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Cut These Words into My Stone

, 208 pages
November 2012



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Cut These Words into My Stone

Ancient Greek Epitaphs

Cut These Words into My Stone offers evidence that ancient Greek life was not only celebrated in great heroic epics, but was also commemorated in hundreds of artfully composed verse epitaphs. They have been preserved in anthologies and gleaned from weathered headstones.

Three-year-old Archianax, playing near a well,Was drawn down by his own silent reflection.

His mother, afraid he had no breath left,Hauled him back up wringing wet. He had a little.

He didn't taint the nymphs' deep home.He dozed off in her lap. He's sleeping still.

These words, translated from the original Greek by poet and filmmaker Michael Wolfe, mark the passing of a child who died roughly 2,000 years ago. Ancient Greek epitaphs honor the lives, and often describe the deaths, of a rich cross section of Greek society, including people of all ages and classes— paupers, fishermen, tyrants, virgins, drunks, foot soldiers, generals—and some non-people—horses, dolphins, and insects. With brief commentary and notes, this bilingual collection of 127 short, witty, and often tender epigrams spans 1,000 years of the written word.

Cut These Words into My Stone provides an engaging introduction to this corner of classical literature that continues to speak eloquently in our time.

Michael Wolfe is a poet, author, documentary film producer, and president of Unity Productions Foundation, a nonprofit media organization. Wolfe is the author of many books of verse and prose, including The Hadj: An American’s Pilgrimage to Mecca. Richard Martin is Anthony and Isabelle Raubitschek Professor of Classics at Stanford University.

"In Cut These Words into My Stone, we observe a procession of people of every kind making their way to the underworld, each one’s life summarized in a pithy, witty, and sometimes poignant verse epitaph. Miniature masterpieces, these verses are testimony to the richness and variety of ancient life and to the wry dignity with which the ancients commemorated their loved ones. They gleam anew in their unaffected and forceful translations by Michael Wolfe."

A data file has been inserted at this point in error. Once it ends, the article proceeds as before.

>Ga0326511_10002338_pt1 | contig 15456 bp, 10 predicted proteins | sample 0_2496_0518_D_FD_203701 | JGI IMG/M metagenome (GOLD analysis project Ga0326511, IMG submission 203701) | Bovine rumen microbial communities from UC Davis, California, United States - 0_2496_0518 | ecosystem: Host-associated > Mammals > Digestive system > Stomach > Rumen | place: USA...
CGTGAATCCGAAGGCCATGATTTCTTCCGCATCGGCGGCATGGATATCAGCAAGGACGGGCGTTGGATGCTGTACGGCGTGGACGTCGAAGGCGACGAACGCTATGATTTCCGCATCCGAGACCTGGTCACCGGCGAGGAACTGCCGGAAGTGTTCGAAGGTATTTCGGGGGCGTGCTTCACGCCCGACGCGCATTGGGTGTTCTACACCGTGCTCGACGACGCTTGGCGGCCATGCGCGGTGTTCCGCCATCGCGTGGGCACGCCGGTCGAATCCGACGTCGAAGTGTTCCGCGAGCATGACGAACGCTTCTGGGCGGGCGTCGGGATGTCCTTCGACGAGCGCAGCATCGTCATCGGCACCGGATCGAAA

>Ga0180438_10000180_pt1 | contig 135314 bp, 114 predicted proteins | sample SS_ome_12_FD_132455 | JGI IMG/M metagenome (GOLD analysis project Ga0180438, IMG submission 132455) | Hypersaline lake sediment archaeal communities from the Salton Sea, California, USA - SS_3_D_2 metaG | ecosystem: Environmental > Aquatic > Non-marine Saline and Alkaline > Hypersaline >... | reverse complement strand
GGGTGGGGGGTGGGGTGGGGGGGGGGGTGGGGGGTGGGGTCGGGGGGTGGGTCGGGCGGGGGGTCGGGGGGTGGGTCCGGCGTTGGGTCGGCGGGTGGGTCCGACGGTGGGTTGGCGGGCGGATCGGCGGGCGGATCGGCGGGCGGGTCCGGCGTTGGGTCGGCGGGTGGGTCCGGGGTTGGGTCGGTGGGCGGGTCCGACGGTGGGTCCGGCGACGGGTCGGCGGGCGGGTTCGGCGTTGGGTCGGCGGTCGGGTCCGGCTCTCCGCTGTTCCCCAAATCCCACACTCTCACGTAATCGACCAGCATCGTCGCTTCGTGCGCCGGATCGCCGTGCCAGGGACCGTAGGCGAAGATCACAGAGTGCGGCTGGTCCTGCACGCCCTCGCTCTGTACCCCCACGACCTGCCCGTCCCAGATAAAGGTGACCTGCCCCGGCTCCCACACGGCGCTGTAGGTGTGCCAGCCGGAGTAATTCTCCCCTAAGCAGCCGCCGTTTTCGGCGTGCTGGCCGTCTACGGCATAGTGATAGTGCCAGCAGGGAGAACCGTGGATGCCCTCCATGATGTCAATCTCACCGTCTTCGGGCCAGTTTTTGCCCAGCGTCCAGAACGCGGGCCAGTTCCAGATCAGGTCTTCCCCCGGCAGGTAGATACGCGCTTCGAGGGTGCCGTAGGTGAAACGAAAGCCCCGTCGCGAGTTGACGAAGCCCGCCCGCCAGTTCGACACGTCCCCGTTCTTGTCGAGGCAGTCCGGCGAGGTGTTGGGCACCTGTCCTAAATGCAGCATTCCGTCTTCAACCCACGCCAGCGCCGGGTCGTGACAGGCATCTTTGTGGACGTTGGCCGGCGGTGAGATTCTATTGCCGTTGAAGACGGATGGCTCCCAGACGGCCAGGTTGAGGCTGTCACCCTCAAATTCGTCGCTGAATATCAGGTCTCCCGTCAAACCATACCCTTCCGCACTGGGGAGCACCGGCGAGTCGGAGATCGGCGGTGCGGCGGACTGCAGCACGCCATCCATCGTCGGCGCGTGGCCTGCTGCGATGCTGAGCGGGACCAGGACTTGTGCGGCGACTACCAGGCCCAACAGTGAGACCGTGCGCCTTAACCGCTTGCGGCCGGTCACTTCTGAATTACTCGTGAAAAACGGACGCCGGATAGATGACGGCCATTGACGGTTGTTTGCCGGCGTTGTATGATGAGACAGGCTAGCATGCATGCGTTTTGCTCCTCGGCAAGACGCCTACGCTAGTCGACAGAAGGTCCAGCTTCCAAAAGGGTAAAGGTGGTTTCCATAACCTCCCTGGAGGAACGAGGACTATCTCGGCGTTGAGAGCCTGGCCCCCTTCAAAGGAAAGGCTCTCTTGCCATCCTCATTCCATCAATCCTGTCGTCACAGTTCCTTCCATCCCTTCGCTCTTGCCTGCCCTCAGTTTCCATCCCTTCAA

"Michael Wolfe has done a beautiful job of tracing, in clear and straightforward translations, the development of old Greek grave-inscriptions into a major literary mode. His renderings of the epitaphs are simply stunning."

"A fascinating trove that reveals the occupations, obsessions, passions, fears, drudgeries, shortcomings, and victories of ordinary Greeks—those who rarely appear in the spotlight that Athenian playwrights, philosophers, and historians shine on the legendary, the famous, and the notorious. The Greek poets hired to memorialize the deceased did so with artful tact and compassion, and often with astringent irony. Michael Wolfe's translations capture them all with equal art, populating our personal agora with voices once again pungent, and fully present."

"Michael Wolfe's magnificent new book is the latest word on the Greek phenomenon of epitaphs. These chiseled gems range from the mournful to the humorous. Together they are a rhapsody on the theme of the memento mori, the reminder of death as a goad to the well-lived life."

"For something to read in normal circumstances? Today it's Michael Wolfe's wondrous set of translations of ancient Greek epitaphs, Cut These Words into My Stone. A book Keats would deeply appreciate. A book to keep handy by bed or bath."

" Cut These Words into my Stone is not a long book, but its short pages have a great balance between education and emotionally touching poetry. The translator’s note, introduction, and chapter introductions are all deeply researched, but still accessible to a lay reader."

"This pleasing volume should introduce a new generation of general readers to the important poetic tradition of the ancient Greek grave epigram... No previous English study of quite this scope exist."

"A wonderful short volume on Greek epitaphs which will appeal both to the general reader and the specialist... I highly recommend this book as a solid introduction to the reading and translating of Greek epigrams, and as a useful reference for illustrating how poetic translations of ancient Greek can be beautifully rendered for the modern audience while still remaining loyal to the ancient Greek use of language"

"As you turn the pages of this modest-seeming book you begin to succumb to magic. Each of these epitaphs is a poem that opens a window onto a life in Antiquity... If you wanted to find a single volume that gives a sense of the genius of the ancient Greeks, and reflects their influence on the cultural life of subsequent ages, you would be pushed to find anything better than this."

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